Look around the house. You’ll find a baseball. You’ll pick it up, it’s irresistible. You then should go play catch, an act of connection so simple and so lasting that if Congress had Yogi Berra’s wisdom it would enact a law declaring: “On sunny days in February when pitchers and catchers have reported, you will go outdoors with a loved one and play catch until the ol’ soup bone goes limp.”
The Yale University professor of physics Robert K. Adair further defined a baseball’s ingredients: “The cork nucleus, enclosed in rubber, is wound with 121 yards of blue-gray wool yam, 45 yards of white wool yarn, and 150 yards of the cotton yam. Core and winding are enclosed by rubber cement and a two-piece cowhide cover hand-stitched together with just 216 raised red cotton stitches.”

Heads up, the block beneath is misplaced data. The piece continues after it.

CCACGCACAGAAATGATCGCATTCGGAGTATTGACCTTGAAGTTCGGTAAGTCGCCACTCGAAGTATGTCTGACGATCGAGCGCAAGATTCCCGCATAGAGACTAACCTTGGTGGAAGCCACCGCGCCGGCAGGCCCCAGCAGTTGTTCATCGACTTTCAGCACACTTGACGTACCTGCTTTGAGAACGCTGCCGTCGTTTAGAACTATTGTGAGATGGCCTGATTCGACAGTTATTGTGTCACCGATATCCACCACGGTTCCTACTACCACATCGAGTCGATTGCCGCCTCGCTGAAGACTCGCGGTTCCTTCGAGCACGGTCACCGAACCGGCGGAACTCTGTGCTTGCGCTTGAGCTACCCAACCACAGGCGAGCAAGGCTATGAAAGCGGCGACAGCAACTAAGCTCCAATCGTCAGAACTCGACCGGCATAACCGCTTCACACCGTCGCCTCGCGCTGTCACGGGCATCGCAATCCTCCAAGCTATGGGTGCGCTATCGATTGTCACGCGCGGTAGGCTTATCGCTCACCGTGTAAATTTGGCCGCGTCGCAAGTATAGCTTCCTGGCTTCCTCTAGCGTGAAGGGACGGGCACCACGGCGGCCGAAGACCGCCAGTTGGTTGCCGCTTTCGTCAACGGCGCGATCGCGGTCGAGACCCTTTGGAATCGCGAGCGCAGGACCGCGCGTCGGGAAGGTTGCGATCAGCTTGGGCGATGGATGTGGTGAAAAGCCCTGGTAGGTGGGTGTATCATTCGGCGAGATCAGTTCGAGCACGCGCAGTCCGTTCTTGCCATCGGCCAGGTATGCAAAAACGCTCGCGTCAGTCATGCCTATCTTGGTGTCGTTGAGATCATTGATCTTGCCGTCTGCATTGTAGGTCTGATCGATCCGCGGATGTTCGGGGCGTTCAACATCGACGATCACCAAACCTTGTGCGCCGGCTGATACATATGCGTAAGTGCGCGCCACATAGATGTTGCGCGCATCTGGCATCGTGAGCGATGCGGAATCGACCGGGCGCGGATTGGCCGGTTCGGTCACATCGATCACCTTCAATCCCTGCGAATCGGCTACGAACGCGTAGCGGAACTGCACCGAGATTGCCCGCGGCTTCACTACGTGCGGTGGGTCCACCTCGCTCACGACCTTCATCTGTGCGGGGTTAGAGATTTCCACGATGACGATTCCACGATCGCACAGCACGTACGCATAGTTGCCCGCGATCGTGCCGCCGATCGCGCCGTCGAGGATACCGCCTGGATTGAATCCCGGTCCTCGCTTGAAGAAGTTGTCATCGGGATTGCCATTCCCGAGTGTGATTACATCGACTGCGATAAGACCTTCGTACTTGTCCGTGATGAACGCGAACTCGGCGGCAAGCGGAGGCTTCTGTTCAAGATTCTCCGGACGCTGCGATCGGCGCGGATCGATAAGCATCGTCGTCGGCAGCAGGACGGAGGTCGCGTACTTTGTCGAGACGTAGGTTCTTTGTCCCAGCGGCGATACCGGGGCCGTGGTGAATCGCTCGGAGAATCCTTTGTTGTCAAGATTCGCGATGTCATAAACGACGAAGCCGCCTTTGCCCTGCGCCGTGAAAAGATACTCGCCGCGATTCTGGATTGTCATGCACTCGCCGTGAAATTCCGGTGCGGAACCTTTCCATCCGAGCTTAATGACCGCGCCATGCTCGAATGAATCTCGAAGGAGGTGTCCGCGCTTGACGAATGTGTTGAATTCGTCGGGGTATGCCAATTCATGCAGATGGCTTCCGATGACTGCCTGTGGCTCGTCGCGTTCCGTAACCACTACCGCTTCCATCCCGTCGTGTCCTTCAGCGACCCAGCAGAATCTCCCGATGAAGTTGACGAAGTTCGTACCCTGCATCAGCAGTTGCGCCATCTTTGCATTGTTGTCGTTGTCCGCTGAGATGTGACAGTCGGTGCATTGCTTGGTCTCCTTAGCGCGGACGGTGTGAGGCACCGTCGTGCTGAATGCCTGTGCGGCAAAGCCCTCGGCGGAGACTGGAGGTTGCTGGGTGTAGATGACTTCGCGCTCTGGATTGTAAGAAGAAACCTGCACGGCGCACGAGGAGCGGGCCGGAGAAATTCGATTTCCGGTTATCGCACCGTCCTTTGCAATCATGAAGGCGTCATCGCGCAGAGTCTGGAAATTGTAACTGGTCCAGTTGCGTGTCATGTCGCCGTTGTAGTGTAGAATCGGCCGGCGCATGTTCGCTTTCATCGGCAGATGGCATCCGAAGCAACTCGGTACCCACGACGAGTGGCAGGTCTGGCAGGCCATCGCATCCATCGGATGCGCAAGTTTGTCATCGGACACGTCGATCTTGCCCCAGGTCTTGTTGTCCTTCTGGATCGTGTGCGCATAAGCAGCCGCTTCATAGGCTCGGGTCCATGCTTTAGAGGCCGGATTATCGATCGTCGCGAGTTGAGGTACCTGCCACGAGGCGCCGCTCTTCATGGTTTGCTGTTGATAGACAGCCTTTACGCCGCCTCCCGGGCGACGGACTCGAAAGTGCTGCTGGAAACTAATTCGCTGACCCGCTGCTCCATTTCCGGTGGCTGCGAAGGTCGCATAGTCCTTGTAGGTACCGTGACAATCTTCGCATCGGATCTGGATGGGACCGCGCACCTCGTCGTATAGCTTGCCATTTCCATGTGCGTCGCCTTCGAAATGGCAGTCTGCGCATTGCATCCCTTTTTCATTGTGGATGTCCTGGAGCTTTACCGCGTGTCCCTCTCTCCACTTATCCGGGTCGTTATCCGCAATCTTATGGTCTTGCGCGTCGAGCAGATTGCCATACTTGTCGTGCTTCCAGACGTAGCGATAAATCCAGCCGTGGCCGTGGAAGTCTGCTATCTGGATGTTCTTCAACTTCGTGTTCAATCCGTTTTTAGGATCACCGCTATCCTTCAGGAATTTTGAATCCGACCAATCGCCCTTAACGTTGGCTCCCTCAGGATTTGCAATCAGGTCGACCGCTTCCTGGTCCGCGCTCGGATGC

The stitchings are done with two threads, each 44 inches long.
About a baseball.
The Atlanta baseball writer Patty Rasmussen: “When I was first falling in love with baseball, in 1988 in the Hall of Fame at Cooperstown, I went to the wall that held all the no-hitter balls. All these baseballs, none of them yielding a hit. I was struck by the number of them-and then I thought about how many other baseballs had …